Blog   Tagged ‘will’

Financial Word of the Week: Credit Shelter Trust

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Financial Word of the Week - credit shelter trust

A Credit Shelter Trust (also known as family trust, non-marital trust or bypass trust) is one that is usually employed as part of a married individual’s estate plan. Upon the death of the first spouse, it is funded with the estate tax exempt amount, sometimes referred to as the Unified Credit. Such a trust is often structured to provide benefits to a decedent’s surviving spouse, without triggering estate tax upon the second spouse’s death. Property in the credit shelter trust can then pass through to descendants upon the death of the surviving spouse with no estate taxes paid by the estate of either spouse. In 2015, the estate tax exempt amount is $5,430,000.

In light of the high exemption amount, it is always a good time to update your estate plan with your legal advisor.

 

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UMB Financial Corporation (Nasdaq: UMBF) is a financial services holding company headquartered in Kansas City, Mo., offering complete banking, payment solutions, asset servicing and institutional investment management to customers. UMB operates banking and wealth management centers throughout Missouri, Illinois, Colorado, Kansas, Oklahoma, Nebraska and Arizona. It also has a loan production office in Texas. Subsidiaries of the holding company include mutual fund and alternative investment services groups, single-purpose companies that deal with brokerage services and insurance, and a registered investment advisor that manages the company's proprietary mutual funds and investment advisory accounts for institutional customers.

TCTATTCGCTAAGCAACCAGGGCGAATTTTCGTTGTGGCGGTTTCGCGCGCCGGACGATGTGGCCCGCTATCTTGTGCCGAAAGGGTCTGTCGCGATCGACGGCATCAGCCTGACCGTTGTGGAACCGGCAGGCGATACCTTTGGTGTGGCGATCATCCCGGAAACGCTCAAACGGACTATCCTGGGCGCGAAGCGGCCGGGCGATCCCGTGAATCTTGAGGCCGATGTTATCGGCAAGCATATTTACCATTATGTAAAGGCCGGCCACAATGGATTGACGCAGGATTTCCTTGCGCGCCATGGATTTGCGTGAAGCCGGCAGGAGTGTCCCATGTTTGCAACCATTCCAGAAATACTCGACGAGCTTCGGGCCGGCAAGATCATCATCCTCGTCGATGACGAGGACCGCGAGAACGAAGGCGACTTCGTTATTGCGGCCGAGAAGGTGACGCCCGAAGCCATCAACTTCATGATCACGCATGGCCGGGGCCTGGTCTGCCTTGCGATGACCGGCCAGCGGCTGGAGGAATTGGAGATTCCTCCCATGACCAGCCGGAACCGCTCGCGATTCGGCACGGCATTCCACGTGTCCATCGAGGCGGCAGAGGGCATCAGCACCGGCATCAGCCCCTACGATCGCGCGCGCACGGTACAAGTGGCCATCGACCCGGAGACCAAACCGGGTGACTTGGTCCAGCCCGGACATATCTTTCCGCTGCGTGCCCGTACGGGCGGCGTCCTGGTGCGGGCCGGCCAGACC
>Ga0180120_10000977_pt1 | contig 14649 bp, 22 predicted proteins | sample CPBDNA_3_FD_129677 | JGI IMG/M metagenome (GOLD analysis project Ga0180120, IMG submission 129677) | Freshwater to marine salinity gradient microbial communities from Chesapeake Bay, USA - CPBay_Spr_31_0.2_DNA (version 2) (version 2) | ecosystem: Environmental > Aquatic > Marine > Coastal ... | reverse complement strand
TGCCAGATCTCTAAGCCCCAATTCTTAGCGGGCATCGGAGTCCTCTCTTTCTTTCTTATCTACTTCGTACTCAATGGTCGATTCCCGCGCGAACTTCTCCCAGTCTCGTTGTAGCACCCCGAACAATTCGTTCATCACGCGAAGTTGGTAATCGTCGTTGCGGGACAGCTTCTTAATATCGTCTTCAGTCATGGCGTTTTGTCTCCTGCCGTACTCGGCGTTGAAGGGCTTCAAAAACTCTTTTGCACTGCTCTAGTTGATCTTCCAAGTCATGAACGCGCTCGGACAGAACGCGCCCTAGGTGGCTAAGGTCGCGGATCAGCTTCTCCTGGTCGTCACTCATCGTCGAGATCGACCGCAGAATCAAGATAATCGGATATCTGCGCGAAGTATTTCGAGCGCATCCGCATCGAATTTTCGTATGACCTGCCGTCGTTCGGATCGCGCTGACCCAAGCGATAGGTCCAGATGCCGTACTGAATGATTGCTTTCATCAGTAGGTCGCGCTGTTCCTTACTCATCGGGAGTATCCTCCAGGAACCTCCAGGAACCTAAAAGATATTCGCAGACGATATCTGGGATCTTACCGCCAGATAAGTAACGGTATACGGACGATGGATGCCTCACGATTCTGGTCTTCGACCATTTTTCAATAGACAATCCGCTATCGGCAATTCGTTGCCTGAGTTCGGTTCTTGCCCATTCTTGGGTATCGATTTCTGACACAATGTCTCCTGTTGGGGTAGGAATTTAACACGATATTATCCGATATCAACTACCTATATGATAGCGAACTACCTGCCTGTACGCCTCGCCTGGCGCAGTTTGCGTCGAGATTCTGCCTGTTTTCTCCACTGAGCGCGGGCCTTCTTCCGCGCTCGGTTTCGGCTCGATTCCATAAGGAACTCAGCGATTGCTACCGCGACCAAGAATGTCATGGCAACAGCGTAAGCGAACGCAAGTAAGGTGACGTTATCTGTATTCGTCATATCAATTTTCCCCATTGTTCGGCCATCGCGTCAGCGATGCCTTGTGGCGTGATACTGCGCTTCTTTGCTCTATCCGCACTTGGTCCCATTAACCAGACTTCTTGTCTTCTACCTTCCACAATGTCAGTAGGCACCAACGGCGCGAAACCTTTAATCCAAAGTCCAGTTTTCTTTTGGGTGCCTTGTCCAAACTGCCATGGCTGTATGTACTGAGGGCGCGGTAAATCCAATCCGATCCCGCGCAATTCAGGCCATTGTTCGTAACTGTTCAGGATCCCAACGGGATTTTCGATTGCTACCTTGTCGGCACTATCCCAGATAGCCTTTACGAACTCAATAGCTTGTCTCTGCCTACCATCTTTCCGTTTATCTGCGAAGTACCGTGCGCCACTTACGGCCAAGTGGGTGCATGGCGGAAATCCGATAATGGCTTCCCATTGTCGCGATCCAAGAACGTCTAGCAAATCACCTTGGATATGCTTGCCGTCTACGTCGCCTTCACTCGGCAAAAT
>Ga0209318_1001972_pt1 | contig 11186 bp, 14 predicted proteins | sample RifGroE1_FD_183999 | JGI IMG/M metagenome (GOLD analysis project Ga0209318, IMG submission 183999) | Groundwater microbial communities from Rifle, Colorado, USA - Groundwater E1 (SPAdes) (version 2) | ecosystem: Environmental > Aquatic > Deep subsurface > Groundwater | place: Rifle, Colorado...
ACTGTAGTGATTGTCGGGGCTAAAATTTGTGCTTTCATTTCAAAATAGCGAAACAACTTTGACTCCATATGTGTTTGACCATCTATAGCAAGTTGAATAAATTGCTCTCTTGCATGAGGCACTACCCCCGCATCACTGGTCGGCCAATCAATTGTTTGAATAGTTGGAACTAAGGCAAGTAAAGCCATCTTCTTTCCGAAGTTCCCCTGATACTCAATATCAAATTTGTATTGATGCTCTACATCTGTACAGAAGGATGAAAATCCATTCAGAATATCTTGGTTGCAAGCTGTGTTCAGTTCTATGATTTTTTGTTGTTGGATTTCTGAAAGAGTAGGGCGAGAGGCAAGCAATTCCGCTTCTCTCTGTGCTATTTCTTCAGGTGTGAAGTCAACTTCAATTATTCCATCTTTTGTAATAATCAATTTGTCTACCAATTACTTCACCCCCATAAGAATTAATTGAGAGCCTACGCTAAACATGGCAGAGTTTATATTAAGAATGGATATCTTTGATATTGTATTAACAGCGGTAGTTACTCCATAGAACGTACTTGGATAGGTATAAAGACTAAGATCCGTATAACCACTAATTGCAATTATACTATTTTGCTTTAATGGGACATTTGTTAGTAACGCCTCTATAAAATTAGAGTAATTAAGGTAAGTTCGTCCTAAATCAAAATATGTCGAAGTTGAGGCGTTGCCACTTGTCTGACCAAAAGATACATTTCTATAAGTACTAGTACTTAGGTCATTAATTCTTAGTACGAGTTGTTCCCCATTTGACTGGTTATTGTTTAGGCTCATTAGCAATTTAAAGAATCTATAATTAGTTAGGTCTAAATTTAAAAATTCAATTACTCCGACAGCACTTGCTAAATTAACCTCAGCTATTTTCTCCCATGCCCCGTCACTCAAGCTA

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Financial Word of the Week: Estate Tax

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Financial Word of the Week - estate tax

If you’re an heir to a relative or friend’s estate, you need to know what an estate tax is AND realize that there’s a good chance it may not apply to you as it once would have in the past. Estate tax is a transfer tax imposed when someone passes away and leaves his or her assets to you. Currently, the federal government and 16 individual states charge an estate tax.